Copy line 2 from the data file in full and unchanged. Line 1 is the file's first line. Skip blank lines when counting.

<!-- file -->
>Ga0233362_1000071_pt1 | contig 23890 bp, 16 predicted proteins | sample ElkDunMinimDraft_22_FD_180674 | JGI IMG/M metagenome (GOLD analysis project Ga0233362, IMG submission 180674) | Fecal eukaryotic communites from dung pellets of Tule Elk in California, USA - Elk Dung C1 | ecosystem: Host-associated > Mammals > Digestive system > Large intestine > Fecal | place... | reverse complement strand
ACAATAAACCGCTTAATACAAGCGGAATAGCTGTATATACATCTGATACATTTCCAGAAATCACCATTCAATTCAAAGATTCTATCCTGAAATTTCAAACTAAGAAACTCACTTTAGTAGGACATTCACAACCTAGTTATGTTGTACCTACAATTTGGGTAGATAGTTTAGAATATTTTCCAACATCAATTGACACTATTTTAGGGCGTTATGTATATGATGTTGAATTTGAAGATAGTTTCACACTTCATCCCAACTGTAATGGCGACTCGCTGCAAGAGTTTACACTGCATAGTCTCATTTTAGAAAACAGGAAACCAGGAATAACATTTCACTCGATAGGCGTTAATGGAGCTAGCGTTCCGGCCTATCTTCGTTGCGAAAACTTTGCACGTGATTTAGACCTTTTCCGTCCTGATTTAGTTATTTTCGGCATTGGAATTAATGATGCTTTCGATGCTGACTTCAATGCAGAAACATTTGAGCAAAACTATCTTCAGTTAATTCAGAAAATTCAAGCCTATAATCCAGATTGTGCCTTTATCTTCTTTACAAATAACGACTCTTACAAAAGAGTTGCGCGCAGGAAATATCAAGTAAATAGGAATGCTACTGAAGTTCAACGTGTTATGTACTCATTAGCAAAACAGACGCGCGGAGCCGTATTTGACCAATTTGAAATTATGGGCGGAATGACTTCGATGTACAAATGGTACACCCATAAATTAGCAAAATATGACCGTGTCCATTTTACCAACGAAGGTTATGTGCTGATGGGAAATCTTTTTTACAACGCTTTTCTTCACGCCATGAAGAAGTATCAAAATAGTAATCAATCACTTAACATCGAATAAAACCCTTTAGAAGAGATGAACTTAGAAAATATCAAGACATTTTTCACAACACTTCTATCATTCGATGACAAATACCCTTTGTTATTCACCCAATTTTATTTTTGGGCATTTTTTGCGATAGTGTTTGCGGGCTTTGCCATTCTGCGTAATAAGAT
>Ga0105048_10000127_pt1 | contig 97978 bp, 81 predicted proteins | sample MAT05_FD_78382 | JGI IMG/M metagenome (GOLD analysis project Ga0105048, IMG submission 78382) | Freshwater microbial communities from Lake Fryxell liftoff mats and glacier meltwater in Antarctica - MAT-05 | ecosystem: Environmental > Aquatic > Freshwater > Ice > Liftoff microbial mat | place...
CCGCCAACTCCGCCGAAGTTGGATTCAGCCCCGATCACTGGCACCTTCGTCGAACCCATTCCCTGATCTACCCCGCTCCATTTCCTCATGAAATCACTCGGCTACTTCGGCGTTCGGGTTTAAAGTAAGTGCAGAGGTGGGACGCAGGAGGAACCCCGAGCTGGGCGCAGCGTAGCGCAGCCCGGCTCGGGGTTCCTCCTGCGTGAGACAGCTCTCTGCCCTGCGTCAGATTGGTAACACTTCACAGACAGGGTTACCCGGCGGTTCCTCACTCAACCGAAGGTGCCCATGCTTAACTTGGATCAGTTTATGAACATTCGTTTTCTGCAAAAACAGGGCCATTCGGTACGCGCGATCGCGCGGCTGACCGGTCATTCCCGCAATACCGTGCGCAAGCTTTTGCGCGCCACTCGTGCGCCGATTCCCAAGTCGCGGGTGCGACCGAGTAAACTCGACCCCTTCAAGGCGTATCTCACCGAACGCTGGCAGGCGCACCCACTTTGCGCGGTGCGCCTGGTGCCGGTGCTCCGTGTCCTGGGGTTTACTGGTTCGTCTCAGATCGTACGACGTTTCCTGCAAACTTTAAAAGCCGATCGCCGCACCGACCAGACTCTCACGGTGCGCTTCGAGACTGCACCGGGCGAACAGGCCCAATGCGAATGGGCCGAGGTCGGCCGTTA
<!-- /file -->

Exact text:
ACAATAAACCGCTTAATACAAGCGGAATAGCTGTATATACATCTGATACATTTCCAGAAATCACCATTCAATTCAAAGATTCTATCCTGAAATTTCAAACTAAGAAACTCACTTTAGTAGGACATTCACAACCTAGTTATGTTGTACCTACAATTTGGGTAGATAGTTTAGAATATTTTCCAACATCAATTGACACTATTTTAGGGCGTTATGTATATGATGTTGAATTTGAAGATAGTTTCACACTTCATCCCAACTGTAATGGCGACTCGCTGCAAGAGTTTACACTGCATAGTCTCATTTTAGAAAACAGGAAACCAGGAATAACATTTCACTCGATAGGCGTTAATGGAGCTAGCGTTCCGGCCTATCTTCGTTGCGAAAACTTTGCACGTGATTTAGACCTTTTCCGTCCTGATTTAGTTATTTTCGGCATTGGAATTAATGATGCTTTCGATGCTGACTTCAATGCAGAAACATTTGAGCAAAACTATCTTCAGTTAATTCAGAAAATTCAAGCCTATAATCCAGATTGTGCCTTTATCTTCTTTACAAATAACGACTCTTACAAAAGAGTTGCGCGCAGGAAATATCAAGTAAATAGGAATGCTACTGAAGTTCAACGTGTTATGTACTCATTAGCAAAACAGACGCGCGGAGCCGTATTTGACCAATTTGAAATTATGGGCGGAATGACTTCGATGTACAAATGGTACACCCATAAATTAGCAAAATATGACCGTGTCCATTTTACCAACGAAGGTTATGTGCTGATGGGAAATCTTTTTTACAACGCTTTTCTTCACGCCATGAAGAAGTATCAAAATAGTAATCAATCACTTAACATCGAATAAAACCCTTTAGAAGAGATGAACTTAGAAAATATCAAGACATTTTTCACAACACTTCTATCATTCGATGACAAATACCCTTTGTTATTCACCCAATTTTATTTTTGGGCATTTTTTGCGATAGTGTTTGCGGGCTTTGCCATTCTGCGTAATAAGAT